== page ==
Cheers: To the Vancouver City Council's decision to leave current fireworks laws in place, at least for the next two years. For those who haven't followed this perpetually contentious debate, the council had briefly considered whether it should amend its code to allow sale and discharge of only "safe and sane" fireworks, which would not include the spectacular aerial displays currently allowed. A look across the river at Portland, which has long had such a restriction, shows some of the pitfalls. First, the law is widely ignored by consumers who purchase their fireworks in Clark County or on Indian reservations. They know that with thousands of violators, the rules can't be enforced. Second, it does little to mollify the concerns of those who bitterly oppose fireworks. Pets still hear noises, smoke still fills the air and litter is strewn on the streets. In Vancouver, a restriction in the city limits would cut into the revenue of nonprofit groups, but wouldn't likely stop many fireworks shoppers from going to Hazel Dell or other unincorporated areas to get more bangs for their bucks.Jeers: To people who don't use fireworks safely and according to legal restrictions. This includes not only the annoying — and illegal — July 5 and July 6 celebrations, but also those who use them improperly. According to the state fire marshal, improper use of fireworks was blamed for 264 fires and 212 injuries last year. Most of the incidents occurred on July 4. Not surprisingly, the fire marshal says, most incidents were caused by males between 15 and 21 years old. It's worth noting that 105 fires and 91 injuries were caused by fireworks that are illegal to possess in Washington, including nine "sparkler bomb" incidents. Made from legal fireworks, those are actually considered improvised explosive devices.
Cheers: To Vancouver's continued progress toward its goal of becoming an "18-hour" downtown. Talked about for more than a decade, the goal is to make the city's core into a gathering place people visit not only on weekdays, but in the evenings and on weekends. The improvements have been many and have come from both the public and private sectors. With a seasonal farmers market and a variety of activities, Esther Short Park has established itself as a major gathering place. In the evenings, restaurants and nightclubs draw crowds, as does the Regal Cinemas. Just last weekend, the second annual Vancouver USA Marathon and the "Who's Your Daddy?" beer festival — held in the new Turtle Place public square -- brought thousands downtown. Certainly more can be achieved. There are still vacant storefronts on Main Street. The Great Recession has delayed some investment. But much has been accomplished.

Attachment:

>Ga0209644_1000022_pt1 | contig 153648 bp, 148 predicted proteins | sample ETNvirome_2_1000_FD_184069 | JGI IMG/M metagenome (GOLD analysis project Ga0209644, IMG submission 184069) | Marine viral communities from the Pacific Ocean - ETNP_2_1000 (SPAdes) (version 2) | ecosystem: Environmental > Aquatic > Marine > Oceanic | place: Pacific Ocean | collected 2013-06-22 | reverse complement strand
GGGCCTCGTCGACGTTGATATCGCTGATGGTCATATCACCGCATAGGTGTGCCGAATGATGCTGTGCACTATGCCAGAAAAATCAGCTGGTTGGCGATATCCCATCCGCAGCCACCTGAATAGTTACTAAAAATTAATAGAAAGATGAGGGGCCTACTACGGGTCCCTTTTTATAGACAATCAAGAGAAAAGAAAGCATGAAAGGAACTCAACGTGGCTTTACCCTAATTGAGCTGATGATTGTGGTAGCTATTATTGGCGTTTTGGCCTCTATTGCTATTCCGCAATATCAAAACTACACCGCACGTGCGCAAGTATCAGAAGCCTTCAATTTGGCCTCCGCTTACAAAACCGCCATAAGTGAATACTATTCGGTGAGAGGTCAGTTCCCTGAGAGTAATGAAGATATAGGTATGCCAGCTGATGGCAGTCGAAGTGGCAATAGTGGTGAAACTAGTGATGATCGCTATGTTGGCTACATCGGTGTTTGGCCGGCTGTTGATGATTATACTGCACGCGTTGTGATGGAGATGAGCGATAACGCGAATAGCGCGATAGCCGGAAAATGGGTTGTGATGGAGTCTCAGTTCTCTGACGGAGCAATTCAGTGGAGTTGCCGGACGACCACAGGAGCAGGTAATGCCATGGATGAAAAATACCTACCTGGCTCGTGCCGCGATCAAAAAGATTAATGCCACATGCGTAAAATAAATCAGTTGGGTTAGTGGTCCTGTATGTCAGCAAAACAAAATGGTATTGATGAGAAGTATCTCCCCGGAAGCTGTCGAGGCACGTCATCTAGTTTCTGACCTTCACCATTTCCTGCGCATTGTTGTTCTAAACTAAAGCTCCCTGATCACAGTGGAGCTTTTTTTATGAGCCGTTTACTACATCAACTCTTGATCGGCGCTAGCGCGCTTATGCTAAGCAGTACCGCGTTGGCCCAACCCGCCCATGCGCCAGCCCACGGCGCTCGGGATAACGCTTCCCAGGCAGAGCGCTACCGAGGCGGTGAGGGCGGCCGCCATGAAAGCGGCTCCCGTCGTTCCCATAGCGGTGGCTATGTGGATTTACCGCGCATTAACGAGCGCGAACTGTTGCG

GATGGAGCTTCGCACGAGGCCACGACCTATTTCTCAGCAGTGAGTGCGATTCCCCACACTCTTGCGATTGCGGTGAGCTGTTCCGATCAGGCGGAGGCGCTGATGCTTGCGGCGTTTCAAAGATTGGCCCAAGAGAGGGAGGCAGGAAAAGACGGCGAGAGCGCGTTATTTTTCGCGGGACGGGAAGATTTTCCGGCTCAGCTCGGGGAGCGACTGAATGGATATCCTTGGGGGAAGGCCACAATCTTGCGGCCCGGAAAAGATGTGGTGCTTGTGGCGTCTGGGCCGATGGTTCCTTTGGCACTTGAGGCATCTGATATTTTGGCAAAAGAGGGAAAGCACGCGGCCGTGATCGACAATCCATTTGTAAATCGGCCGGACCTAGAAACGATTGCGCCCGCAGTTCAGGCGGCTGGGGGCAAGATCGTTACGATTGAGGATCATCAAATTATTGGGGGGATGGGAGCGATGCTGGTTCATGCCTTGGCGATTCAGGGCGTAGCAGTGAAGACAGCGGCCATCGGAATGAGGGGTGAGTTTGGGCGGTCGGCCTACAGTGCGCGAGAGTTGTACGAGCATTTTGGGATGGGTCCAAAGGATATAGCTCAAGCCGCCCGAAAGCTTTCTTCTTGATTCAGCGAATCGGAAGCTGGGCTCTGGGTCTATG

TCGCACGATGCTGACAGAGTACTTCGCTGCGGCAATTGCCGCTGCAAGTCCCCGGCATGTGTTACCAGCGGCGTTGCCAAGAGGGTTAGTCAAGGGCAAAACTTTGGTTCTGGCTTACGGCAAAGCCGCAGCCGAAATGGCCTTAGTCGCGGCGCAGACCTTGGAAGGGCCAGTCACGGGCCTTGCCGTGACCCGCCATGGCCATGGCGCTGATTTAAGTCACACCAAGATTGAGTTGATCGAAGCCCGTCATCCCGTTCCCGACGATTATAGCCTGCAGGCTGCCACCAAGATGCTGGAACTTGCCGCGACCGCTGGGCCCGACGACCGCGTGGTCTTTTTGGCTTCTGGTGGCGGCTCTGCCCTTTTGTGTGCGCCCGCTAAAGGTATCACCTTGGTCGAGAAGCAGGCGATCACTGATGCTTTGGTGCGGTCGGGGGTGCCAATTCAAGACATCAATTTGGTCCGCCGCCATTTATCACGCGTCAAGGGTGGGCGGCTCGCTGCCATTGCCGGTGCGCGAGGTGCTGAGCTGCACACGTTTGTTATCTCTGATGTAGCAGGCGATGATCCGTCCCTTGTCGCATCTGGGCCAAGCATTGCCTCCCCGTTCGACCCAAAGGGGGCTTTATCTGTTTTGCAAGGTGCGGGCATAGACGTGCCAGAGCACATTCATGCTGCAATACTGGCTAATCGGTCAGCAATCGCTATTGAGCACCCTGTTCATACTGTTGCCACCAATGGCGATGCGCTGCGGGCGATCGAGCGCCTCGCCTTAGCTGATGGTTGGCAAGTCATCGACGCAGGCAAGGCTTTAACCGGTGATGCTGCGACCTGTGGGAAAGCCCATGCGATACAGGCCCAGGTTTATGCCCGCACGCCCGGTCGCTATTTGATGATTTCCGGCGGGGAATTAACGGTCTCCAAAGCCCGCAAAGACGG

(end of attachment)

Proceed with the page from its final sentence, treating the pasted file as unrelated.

Jeers: To more delay in construction of the Columbia River Crossing. Like an oasis in the desert, work on a replacement for the aging, outmoded Interstate 5 Bridge is always on the horizon. This week the state's deputy transportation secretary, David Dye, confirmed that once again major construction on the project was two years away. That's the same thing that was said in 2008, and in 2010. The reality is that significant issues, including the height of the finished span above the water, still remain. Dye also pointed toward "funding realities." Both Oregon and Washington need to commit to their share of the estimated $3.5 billion cost, and the federal government has yet to cut a check, though the Obama administration has said the project ranks high on its list.
Cheers: To the blend of science and symphony. The Vancouver Symphony Orchestra broke all attendance records with its recent performances of Gustav Holst's "The Planets." Each performance was teamed with a talk by OMSI's planetarium manager, Jim Todd, about the planets of our solar system. The result pleased all audiences.